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Printable Version Session One - Overview Panel: The State of the Debate

Moderator: Paul Ginsburg

Panel Members:
Mark Pauly, University of Pennsylvania
Jack Hadley, The Urban Institute and HSC
Rob Cunningham, Health Affairs

Respondents:
Thomas R. Hefty, Blue Cross/Blue Shield United of Wisconsin
John Bertko, Humana


Mark Pauly: Thank you, Paul, and I’m delighted to be here as well. The individual or non-group insurance market, I was first asked to look at it by the organization formerly known as the Alpha Center about four years ago, to look at that market, and among other things, it proves something I always tell my graduate students, that almost anything is interesting if you look at it carefully enough.

Cosmically speaking, of course, the number of people insured--I don’t know this for a fact, but I’m speculating--in the individual insurance market is probably about equal to the number of people who buy pet insurance. But as Paul has already suggested, not only is it interesting in and of itself, but because the possibility of offering individuals tax credits to help them buy insurance in private markets, among which individual market would probably be prominent, because that’s now--I don’t know about traction, but at least it’s made it onto the political radar screen. That’s what we’re here.

And, again, in the list of your mission, should you choose to accept it, Len Nichols and I were both asked by John Iglehart first to see whether we could agree, and then if we could agree, to write a paper that would give the background for discussion of the subject of this conference, the individual insurance market, also known as the sacrificial victim. So what I plan to do here in the new few minutes is just give you the highlights of our paper.

Again, one message that I would convey--or two messages, actually. First, I found it a pleasure to work with Len on this, and we’ve agreed to disagree a lot over the years. In this case, we were able to agree to agree. And, second, it was also a pleasure to work with the wonderful community tracking survey data that was able to attach some numbers to things we always knew must be true. So you’ll see some of that.

Personally, as a researcher, as well as a person interested in policy, I think there are some surprising and also maybe some confirming things that came up in this exercise.

So here’s what I’m going to say quickly. I’ve already said a little bit about why the topic is controversial, and at least we tried to come up with what analysts could agree on about the individual insurance market. It’s probably too much to expect political types to agree. I’m always surprised at how much passion surrounds an issue like this. It seems to me to be just a fairly technical issue. But I suppose when the game is winning and losing elections, you attach passions to the strangest things.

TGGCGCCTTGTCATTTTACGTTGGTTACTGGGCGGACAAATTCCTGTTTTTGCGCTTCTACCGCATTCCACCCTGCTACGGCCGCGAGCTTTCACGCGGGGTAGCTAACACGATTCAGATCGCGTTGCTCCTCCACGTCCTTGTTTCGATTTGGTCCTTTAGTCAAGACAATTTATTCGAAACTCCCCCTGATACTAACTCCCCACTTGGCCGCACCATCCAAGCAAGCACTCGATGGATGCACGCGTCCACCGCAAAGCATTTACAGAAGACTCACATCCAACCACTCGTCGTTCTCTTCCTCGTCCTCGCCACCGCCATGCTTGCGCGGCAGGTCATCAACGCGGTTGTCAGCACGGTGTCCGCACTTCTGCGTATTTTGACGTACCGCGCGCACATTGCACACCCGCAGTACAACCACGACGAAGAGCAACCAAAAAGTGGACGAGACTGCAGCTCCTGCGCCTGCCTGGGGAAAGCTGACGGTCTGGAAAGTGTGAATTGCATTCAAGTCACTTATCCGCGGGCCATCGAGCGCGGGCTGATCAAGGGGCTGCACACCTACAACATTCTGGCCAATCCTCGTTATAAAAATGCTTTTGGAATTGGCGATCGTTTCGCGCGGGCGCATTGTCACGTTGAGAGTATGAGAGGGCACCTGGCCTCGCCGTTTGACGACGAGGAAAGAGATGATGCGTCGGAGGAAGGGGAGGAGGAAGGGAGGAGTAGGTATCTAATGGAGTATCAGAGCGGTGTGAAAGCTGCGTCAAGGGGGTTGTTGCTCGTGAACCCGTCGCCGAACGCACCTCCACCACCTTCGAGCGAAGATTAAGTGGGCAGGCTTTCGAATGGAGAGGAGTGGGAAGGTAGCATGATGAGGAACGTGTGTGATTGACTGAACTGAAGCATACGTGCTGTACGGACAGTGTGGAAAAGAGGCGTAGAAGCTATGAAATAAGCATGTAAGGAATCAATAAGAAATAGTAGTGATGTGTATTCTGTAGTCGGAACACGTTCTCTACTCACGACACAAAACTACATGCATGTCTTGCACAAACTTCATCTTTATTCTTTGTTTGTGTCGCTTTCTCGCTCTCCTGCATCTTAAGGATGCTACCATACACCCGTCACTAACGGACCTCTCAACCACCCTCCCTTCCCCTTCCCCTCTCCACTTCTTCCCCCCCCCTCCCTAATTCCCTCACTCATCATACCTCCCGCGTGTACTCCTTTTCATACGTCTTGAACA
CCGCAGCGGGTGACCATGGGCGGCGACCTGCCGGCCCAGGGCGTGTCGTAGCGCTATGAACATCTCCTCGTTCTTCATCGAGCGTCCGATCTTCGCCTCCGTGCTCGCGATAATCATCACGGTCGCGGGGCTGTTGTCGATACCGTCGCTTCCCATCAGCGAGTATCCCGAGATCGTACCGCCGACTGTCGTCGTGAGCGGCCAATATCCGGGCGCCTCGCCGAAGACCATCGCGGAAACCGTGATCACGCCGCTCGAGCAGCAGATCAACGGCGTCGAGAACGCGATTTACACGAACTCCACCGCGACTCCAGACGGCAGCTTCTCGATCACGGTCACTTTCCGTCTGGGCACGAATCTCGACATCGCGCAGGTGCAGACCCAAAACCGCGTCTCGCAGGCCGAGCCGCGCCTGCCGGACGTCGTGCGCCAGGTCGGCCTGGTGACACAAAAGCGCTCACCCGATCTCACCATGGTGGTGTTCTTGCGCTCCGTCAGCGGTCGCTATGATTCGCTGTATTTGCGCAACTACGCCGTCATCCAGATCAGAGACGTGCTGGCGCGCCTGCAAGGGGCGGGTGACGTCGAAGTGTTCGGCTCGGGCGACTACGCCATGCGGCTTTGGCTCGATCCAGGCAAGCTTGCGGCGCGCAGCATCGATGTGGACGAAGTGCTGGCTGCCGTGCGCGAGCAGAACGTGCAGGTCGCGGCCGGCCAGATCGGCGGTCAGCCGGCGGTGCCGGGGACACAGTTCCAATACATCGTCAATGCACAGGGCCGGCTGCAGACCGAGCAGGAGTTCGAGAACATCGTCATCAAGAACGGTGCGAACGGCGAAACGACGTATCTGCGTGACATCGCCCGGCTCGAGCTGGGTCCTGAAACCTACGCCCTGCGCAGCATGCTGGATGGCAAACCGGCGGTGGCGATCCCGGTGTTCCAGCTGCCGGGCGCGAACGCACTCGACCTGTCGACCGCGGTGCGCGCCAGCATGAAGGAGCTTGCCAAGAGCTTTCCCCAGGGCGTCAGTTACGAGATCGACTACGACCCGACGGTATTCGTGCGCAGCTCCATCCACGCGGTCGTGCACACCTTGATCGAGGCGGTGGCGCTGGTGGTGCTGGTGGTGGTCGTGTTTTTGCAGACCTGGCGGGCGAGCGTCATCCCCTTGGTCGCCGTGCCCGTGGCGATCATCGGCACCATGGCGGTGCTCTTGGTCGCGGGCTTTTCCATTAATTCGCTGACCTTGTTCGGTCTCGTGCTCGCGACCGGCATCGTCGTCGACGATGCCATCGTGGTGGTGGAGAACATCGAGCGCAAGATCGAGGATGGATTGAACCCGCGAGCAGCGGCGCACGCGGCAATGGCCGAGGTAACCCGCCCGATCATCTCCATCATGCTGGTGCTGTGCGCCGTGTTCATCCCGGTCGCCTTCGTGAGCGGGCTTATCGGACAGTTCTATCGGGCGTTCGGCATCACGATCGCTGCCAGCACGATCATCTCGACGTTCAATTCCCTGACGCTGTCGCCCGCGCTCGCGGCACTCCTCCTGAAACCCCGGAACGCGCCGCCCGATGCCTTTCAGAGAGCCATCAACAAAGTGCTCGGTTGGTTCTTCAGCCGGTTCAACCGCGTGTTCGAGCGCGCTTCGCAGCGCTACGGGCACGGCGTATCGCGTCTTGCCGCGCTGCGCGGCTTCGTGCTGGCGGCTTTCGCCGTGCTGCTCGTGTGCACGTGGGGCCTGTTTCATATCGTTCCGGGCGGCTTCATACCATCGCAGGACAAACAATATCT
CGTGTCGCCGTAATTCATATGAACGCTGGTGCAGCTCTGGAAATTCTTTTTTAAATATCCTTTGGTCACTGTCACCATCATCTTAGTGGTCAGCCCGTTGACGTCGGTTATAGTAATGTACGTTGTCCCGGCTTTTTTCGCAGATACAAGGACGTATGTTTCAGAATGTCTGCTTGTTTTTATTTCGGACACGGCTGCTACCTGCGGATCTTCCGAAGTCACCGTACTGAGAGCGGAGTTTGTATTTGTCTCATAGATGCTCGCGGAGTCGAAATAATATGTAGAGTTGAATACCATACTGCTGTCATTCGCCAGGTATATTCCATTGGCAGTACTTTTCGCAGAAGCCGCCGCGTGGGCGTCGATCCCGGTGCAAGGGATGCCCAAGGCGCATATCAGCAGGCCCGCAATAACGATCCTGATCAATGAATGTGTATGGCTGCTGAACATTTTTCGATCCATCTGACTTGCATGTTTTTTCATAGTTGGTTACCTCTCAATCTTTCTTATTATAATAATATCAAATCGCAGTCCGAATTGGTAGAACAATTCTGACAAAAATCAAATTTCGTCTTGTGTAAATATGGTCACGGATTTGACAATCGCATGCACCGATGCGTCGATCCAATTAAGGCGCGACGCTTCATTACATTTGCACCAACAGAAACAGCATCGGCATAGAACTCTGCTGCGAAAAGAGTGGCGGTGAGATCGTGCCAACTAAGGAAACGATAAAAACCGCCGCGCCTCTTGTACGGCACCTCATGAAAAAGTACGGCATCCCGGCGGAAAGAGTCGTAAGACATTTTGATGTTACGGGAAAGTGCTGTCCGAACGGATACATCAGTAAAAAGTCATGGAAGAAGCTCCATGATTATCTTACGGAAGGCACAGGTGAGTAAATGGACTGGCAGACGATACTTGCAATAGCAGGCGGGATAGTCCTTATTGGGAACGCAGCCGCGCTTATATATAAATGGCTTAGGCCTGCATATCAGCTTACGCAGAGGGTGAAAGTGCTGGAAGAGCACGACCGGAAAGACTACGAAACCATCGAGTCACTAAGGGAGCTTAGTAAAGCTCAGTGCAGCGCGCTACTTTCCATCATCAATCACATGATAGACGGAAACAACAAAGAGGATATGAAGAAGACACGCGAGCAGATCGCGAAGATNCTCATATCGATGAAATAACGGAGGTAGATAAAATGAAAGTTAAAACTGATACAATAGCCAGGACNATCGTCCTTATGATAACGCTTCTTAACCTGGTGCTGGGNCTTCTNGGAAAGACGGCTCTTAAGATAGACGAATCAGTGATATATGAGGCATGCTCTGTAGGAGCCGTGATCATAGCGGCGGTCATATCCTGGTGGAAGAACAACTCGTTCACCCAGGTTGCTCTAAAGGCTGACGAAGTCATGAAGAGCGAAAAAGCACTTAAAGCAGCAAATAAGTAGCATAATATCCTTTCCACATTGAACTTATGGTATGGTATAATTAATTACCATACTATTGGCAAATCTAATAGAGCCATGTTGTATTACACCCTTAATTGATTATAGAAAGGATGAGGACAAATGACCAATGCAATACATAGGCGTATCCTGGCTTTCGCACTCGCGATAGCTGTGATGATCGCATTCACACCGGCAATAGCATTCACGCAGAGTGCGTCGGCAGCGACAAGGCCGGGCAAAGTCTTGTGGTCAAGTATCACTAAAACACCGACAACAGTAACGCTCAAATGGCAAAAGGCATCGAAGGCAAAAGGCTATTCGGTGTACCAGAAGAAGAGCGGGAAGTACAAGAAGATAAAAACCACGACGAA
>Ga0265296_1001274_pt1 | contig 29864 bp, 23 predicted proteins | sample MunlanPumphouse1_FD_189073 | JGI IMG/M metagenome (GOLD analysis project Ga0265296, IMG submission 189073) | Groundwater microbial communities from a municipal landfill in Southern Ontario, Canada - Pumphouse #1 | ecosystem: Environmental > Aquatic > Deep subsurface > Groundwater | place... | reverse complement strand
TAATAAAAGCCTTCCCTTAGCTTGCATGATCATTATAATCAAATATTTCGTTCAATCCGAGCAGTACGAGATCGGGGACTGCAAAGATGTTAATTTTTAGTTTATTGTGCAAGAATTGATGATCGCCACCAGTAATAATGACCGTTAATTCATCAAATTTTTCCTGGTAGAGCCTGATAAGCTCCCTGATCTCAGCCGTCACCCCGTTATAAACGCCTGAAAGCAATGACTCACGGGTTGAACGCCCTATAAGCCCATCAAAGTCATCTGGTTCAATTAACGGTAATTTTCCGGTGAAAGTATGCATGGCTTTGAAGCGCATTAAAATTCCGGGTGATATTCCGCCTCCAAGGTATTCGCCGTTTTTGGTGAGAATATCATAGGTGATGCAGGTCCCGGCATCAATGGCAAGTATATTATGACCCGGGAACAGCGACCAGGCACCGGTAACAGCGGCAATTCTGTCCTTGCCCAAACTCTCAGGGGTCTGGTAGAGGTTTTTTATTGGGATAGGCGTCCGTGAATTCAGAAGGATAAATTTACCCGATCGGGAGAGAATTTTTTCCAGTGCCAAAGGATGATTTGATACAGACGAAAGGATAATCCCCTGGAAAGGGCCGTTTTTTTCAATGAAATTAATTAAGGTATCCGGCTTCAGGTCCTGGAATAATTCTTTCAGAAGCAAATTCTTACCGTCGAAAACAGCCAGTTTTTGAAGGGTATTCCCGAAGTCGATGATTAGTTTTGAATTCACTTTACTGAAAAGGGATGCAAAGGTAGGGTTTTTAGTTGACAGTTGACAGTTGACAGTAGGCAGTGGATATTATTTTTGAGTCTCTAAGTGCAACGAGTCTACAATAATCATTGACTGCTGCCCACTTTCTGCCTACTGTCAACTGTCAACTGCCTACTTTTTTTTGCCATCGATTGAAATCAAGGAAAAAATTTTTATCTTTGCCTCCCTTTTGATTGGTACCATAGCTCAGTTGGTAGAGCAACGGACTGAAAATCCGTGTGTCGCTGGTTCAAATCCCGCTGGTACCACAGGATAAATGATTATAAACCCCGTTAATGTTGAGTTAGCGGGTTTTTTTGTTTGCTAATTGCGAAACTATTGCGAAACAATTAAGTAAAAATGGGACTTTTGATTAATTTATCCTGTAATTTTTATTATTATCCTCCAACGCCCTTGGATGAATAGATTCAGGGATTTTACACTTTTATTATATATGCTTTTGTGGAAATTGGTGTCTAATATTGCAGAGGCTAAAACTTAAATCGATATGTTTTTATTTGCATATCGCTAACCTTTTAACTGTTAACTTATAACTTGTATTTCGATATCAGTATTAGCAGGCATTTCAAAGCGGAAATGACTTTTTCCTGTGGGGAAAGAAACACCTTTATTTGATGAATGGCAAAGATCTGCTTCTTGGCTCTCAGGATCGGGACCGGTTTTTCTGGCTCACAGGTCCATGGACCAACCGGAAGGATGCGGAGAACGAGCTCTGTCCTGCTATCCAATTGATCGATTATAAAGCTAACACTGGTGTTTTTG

Then, secondly, what analysts disagree about, well, we are going to talk about facts that analysts more or less agree about, but they disagree about facts and they disagree about values, and the hard part often is even for the authors to kind of separate those two. I will try as hard as I can to stick to facts until the end, when I’ll throw in my two cents’ worth about what I really think about individual insurance markets. And then there are policy disputes that follow from these markets.

Well, here is our quick summary of what we think the facts are, and I added, although it didn’t come out very well--it almost looks like a computer’s frown or something. But even the facts, it’ll be sort of "yes, but." And the most you can say about these facts is not that they’re absolutely true but that they’re very likely to be true. But at least these are the things we thought were reasonably uncontroversial.

First of all, just a description of the individual insurance market. I’ll show you a table on this in a moment and comment on it. But it’s small relative to the size of the health care sector, to even the total private sector, where the great bulk of Americans get their health insurance as part of their compensation for their job not in this market. But as Paul mentioned, some do get it in this market. But it would probably be used by subsidized uninsured, and it’s also shrinking and I’ll say a little bit about that.

The second factoid that I think there’s pretty much general agreement on is that, other things equal, if you buy the same insurance policy in the individual market as in the group market, much less in the public sector through Medicare or Medicaid, the portion of the premium that will have to go for administrative expenses, the main differential is not claims payment but it’s selling and billing expenses, is going to be higher for individual insurance. It’s a kind of custom-designed product, and it costs more than an off-the-rack suit.

The third is that although--I was going to say "yes, but." There are some people in some circumstances that may actually find a better deal in the individual insurance market than what at least somebody might guess they were being charged in the form of lower wages in the group insurance market, maybe; at least there’s arguments about that.